Welcome to the 9th final of the 500 Words competition held today at Windsor Castle in this magnificent Waterloo Chamber.
As some of you probably know, Chris Evans gave birth to 500 Words in 2010, so as he might say: he’s the Daddy! We are thrilled that we have managed to lure him back from Virgin today to support us.
Welcome back, Chris, and thank you Zoe for taking the helm so brilliantly. Now you probably came into the Castle thinking of a Royal Wedding or two… But they were just the most recent in a long line of memorable Royal occasions in this historic place.
Windsor Castle is the longest-occupied castle in the world. It was the home of 39 monarchs and it’s at the heart of our country’s history, but alas, as you can no doubt hear, it is now also in the heart of Heathrow’s flight path!
39 Kings and Queens is just too many, so let’s start with Queen Victoria. It was here in 1861 that her beloved Prince Albert died. Poor Victoria was so devastated that she wore black for the remaining 40 years of her reign… They called her the ‘Widow of Windsor’.
In the 1820s, George IV spent a small fortune furnishing the rooms in the latest style. He commissioned the wonderful portraits in this room, painted by Sir Thomas Lawrence, to mark the Duke of Wellington’s great victory over Napoleon in the famous battle of Waterloo.
Back to the Tudors, to Elizabeth I and Shakespeare, who wrote ‘The Merry Wives of Windsor’ for her…
We hurtle down the centuries, and finally reach the castle’s creator, William the Conqueror, who stood at the foot of this hill and chose the site of the castle in 1070. You are such a clever bunch that I am sure you all know the date he arrived, (uninvited): 1066 – the Battle of Hastings and the beginning of the Norman Conquest.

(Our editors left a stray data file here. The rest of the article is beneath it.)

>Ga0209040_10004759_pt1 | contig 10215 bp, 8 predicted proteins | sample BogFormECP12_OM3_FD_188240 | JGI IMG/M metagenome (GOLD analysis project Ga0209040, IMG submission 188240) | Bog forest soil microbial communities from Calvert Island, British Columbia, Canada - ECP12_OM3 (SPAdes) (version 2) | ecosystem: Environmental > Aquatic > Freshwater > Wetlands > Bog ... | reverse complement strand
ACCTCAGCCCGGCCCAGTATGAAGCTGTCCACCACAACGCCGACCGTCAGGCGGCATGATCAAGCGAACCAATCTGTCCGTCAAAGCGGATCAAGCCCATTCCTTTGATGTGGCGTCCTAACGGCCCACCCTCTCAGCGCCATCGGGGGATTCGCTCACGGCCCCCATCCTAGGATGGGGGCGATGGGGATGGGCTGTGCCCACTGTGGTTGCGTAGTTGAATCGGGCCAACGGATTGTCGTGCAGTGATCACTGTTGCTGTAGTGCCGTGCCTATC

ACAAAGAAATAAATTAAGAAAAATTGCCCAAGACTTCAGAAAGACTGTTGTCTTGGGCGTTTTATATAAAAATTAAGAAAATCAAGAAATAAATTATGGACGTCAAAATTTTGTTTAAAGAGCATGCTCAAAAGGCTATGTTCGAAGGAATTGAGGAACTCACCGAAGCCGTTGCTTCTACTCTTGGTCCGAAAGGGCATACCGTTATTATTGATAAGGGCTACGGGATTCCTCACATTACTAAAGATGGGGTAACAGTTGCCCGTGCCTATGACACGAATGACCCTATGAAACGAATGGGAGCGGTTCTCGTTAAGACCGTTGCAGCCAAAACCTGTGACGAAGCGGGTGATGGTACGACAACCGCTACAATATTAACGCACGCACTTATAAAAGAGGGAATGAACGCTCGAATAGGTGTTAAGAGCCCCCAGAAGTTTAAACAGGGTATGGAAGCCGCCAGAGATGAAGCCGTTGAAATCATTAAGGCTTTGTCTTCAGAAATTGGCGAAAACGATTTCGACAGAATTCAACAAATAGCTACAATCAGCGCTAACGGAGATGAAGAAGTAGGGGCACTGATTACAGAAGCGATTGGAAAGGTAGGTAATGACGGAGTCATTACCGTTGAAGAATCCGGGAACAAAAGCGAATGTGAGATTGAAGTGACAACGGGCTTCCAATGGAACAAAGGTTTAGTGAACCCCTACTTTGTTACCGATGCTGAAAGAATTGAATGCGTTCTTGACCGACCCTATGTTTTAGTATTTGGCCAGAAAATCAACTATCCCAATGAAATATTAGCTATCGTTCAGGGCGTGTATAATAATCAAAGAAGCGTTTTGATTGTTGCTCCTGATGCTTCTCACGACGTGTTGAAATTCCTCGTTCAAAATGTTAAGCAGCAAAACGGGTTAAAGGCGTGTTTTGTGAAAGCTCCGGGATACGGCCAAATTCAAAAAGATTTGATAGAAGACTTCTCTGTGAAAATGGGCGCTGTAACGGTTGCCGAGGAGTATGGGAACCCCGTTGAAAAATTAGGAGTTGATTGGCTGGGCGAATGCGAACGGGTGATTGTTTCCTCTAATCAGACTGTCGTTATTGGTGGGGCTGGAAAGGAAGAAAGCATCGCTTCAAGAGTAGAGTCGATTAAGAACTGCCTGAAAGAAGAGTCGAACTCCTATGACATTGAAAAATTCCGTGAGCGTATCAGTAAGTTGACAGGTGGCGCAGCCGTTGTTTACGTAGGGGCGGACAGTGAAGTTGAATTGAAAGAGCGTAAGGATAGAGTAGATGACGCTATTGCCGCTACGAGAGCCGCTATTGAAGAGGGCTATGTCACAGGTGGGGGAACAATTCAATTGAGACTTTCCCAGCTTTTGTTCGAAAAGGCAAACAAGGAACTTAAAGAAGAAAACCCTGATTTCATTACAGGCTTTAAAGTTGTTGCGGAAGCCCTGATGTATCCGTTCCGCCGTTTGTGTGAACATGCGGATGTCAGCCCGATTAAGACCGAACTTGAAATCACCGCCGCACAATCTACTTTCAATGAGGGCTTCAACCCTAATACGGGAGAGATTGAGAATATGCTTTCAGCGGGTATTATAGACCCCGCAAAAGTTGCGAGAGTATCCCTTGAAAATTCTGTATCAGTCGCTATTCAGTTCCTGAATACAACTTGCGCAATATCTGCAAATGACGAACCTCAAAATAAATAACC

William the Conqueror changed everything: the way people were ruled and the way they lived…But the most dramatic change of all was the way they talked. The English language was never the same again. William and his court spoke French so as it was the language of the ruling classes it slowly influenced the way everyone spoke…In fact, it’s said that most of us know thousands of French words before we have a single French lesson…
Now, I have read some of your amazing stories, so I know how much you love words… You have even invented some of your own! The English vocabulary is huge and what a choice we have! All through the centuries we have been adding words from other languages. They don’t replace ours, but they give us a massive choice when we are searching for just the right one. After the Norman Conquest lots of French words came into the English language. We no longer eat roast cow, but roast beef (from the French – boeuf); not sheep casserole, but mutton (mouton).
As time went on, French enriched our language with many shades of meaning. As well as the old English thoughtful, we can also be pensive; or the down to earth English smell or stench can also be odour or perfume, from French.
We are still adding words to this day – they say about 1,000 new ones every year. That’s two whole entries for 500 Words! There’s a few which sound completely English now -: loot, from Hindi; cartoon, from Italian; lemon, from Arabic; smithereens, from Irish; ketchup, from Chinese (there’s a surprise!) and poltergeist, from German. We have come a very long way from ‘1066 and all that.’
Today we celebrate the incredible imagination and talent of every one of you who sent in a story. Your writing also celebrates the richness and variety of the English language, using what the Anglo-Saxons called ‘the word-hoard’ – your stories sparkle and ignite. And I must add that it has been a fascinating and, as always, a virtually impossible task to choose the winners…
So huge thanks go to the judges, teachers,parents, and everyone who has worked so hard to make this competition such fun. But, most of all, thank you to all of you young wordsmiths who have shown us how AWESOME the English language is today.